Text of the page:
You know what record totally rules? Black Sabbath’s “Paranoid.” That record has been with me for a really long time; I’ve listened to it on long, cold van rides across Europe, journeys across the desert and pretty much every corner of this country. The first Sabbath record I heard was “Heaven and Hell” and though it is a killer metal record, it wasn’t until I heard “We Sold Our Souls for Rock and Roll” that I truly understood what kind of trip Sabbath was on. As I got deeper into the record, which was actually a Memorex 90 minute tape at that time, it was the tracks “Iron Man” and “Paranoid” that got burned into my consciousness. I learned the “We Sold Our Souls…” was actually a greatest hits record, and those songs were actually on the album titled “Paranoid.”
I remember getting “Paranoid” on cassette and the first thing that hit me was the confusing album cover; a weird photo of a guy wearing a yellow suit with what looked like a motorcycle helmet on his head, brandishing a sword and shield. It was a difficult image to reconcile with the intensity of the music; what was the band trying to communicate to me with this borderline absurd album cover? Was I missing something? The opening track “War Pigs” completely obliterated any confusion that I may have felt. The album was a relentless study in sublime depression, loneliness and intensity. No other records from that era could come close to the heaviness of “Paranoid”; sure there was Zeppelin and Deep Purple, but they operated within the frame work of what rock music sounded like at the time. Sabbath sounded pushed extremity harder than any of their contemporaries; the only word I can use to describe Iommi’s guitar tone is “intimidating.” Listening to Sabbath, during that era, was like being encased in lead.
“Paranoid” is a Fall / Winter album; It will always make me think of the road; it reminds me of rocking out, eating at Denny’s, driving from Sioux Falls, SD to Seattle, WA with a day off between and playing shows in front of 5 people. Sabbath has often times been the soundtrack for overnight drives, helping to keep me awake as the miles dissolve under my wheels.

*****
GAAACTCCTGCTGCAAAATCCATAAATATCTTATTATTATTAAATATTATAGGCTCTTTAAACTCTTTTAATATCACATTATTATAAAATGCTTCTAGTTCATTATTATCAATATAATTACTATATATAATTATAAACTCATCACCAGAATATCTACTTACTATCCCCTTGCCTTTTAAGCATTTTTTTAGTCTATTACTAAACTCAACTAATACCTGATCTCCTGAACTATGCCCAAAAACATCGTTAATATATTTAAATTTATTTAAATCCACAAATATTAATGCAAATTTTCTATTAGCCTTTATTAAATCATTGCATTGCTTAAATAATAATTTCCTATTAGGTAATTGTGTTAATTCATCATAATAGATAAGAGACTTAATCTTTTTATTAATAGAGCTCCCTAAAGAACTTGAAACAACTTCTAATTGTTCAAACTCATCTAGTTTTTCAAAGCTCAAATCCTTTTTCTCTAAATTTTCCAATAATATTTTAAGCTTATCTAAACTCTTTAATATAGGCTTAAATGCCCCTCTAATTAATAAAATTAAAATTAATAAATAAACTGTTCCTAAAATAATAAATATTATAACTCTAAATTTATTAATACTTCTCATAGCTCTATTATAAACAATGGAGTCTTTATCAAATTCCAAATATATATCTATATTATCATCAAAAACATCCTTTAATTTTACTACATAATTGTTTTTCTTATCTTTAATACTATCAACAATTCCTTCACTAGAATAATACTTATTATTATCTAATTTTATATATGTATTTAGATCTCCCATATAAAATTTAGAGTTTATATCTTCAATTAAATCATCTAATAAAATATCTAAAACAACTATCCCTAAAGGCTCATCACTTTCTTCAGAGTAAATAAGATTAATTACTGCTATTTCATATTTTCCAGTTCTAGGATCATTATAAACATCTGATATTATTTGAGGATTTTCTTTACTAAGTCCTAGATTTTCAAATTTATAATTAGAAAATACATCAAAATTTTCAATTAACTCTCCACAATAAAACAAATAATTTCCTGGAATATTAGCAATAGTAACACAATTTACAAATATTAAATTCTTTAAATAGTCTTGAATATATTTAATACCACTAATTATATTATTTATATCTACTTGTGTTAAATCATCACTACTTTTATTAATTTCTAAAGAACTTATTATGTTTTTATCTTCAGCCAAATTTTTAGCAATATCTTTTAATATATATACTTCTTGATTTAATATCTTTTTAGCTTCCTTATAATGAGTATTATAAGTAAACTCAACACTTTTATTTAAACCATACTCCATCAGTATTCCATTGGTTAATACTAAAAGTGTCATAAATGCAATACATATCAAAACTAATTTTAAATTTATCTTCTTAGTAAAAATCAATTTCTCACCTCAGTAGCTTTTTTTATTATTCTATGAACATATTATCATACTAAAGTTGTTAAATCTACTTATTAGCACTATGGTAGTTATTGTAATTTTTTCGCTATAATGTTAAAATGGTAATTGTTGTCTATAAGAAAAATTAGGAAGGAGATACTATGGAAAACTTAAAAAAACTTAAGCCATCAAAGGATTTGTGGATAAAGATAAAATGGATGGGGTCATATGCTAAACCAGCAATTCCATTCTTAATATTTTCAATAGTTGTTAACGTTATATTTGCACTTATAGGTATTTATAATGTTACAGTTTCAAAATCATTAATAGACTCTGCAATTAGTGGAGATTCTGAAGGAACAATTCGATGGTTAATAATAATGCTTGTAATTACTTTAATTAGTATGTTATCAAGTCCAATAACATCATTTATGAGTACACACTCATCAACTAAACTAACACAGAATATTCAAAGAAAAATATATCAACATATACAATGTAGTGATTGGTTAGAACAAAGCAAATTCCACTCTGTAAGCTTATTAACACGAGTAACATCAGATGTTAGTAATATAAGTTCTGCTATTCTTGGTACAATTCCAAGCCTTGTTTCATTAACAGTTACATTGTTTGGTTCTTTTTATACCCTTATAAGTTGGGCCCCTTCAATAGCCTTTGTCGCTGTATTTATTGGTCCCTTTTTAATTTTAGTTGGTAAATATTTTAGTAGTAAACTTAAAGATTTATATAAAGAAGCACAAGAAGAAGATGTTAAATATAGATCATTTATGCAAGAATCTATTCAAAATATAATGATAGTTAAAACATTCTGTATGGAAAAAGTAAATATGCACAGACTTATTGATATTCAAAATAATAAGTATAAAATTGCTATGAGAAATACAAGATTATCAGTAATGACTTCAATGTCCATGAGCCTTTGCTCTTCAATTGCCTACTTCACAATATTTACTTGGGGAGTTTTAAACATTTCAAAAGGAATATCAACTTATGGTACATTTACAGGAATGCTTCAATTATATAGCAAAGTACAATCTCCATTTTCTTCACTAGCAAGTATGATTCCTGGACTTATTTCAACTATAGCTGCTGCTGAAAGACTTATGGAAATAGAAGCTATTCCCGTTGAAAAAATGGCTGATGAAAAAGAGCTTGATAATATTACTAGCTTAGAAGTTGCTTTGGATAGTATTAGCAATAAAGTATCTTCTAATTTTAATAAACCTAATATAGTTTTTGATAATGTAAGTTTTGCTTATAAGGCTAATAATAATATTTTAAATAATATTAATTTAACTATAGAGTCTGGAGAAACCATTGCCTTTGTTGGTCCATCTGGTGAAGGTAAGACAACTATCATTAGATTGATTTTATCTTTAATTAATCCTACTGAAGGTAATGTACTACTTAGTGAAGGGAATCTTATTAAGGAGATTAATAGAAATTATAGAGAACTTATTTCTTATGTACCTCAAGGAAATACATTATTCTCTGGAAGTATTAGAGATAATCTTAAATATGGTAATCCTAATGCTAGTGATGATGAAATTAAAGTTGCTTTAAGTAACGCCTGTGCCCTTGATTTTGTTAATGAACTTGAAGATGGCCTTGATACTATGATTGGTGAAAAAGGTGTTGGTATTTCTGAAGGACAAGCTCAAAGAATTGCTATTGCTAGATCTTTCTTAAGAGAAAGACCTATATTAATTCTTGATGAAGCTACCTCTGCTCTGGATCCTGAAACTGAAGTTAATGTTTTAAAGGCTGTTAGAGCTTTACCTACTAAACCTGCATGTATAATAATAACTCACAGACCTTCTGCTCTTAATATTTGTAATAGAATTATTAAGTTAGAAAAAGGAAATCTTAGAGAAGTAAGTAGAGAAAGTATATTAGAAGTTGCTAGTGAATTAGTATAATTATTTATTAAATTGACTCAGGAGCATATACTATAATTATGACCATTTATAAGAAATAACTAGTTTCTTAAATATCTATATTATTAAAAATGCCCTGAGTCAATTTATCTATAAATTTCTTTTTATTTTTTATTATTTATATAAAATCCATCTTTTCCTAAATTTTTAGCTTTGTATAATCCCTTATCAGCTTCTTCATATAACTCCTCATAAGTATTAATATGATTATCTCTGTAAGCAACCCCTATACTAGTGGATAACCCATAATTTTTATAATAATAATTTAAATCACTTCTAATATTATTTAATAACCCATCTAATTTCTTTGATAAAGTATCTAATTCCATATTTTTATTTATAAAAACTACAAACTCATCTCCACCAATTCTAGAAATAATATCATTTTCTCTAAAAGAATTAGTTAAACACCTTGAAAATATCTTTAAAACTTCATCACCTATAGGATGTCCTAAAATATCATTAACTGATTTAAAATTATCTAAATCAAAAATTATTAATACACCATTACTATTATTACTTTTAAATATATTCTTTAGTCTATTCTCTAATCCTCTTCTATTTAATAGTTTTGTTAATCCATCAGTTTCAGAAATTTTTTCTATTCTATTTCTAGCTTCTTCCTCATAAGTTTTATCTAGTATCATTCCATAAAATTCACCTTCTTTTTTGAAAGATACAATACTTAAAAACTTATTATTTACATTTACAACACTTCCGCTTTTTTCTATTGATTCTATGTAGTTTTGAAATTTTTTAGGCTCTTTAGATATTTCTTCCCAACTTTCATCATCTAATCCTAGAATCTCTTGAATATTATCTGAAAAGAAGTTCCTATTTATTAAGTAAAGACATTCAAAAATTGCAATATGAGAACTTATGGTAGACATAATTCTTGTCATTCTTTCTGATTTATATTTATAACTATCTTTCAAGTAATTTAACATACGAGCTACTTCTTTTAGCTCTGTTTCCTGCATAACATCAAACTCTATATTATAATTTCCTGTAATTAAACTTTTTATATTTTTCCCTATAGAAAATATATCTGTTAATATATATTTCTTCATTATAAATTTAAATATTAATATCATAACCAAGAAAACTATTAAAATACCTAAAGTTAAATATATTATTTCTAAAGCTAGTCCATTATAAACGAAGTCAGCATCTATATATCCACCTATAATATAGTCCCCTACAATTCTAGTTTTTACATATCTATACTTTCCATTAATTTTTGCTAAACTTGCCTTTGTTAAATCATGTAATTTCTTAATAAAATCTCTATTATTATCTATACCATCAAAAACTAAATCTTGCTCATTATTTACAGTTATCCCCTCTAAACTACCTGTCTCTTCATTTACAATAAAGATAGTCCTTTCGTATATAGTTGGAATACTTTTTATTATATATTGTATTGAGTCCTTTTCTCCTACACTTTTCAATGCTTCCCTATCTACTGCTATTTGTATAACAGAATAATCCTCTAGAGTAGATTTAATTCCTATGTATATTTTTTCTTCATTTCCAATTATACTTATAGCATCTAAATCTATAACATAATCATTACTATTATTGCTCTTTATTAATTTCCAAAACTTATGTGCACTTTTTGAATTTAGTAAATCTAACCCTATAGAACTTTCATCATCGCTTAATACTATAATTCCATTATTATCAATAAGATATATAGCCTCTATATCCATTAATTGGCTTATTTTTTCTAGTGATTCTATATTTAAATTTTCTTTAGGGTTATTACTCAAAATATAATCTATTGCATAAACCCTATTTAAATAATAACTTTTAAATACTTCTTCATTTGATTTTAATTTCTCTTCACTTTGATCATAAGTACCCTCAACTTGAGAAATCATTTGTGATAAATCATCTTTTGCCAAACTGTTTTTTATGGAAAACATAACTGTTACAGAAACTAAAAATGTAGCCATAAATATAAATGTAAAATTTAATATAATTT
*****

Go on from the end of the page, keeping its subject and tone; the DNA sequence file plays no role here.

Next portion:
Maybe it’s because of the inherently depressing vibe that “Paranoid” has, but it also reminds me of those nights that I often refer to as “rowing the boat.” Even the Viking had to take a break from raping and pillaging to row the boat sometimes; Monday nights in the middle of nowhere, knowing that there is no chance that anyone will be at your show except for maybe the local bands and their friends. I’ve played more shows like this than I care to remember. You battle exhaustion, despair, hunger and geography just to play the set in front of a handful or disinterested kids. A few nights like this in a row will bring you down, it’s demoralizing. The song “Hand of Doom” always reminds me of nights like that; loading in, knowing deep down that the room will be more or less empty when you play; venturing out into the usually grim neighborhood in search of a cup of coffee to help cross the ocean of time before you get to play. It’s a Dunkin’ Donuts colored, black coffee night with “Hand of Doom” into “Rat Salad” into “Fairies Wear Boots” running together in the headphones, sitting in a room filled with the faces of strangers where we all fight the war against boredom together.
The three or so kids that have shown up to see you play are lined up in the front and finally you get to play. It’s the only thing that makes the whole day worthwhile. The endless miles, crushing boredom and loneliness get obliterated and you fill the room with your sound. Did anyone enjoy themselves? Does it matter? The only important thing is that the music was played with maximum intensity, that you tore it out of yourself so you can pack up, drive away and do all over again the next night. It’s just another town on a long list of towns. You can let it get to you or you can let it make you into something better than you were.
Nights like that add to your currency; you can either pack it up and go home or learn from it. If it was easy, it wouldn’t mean so much to us. At this point, I can run laps of nights like that, I can do rounds of nights like that and not even sweat. It’s all part of the number that separate those who love the game and those who are just fooling themselves.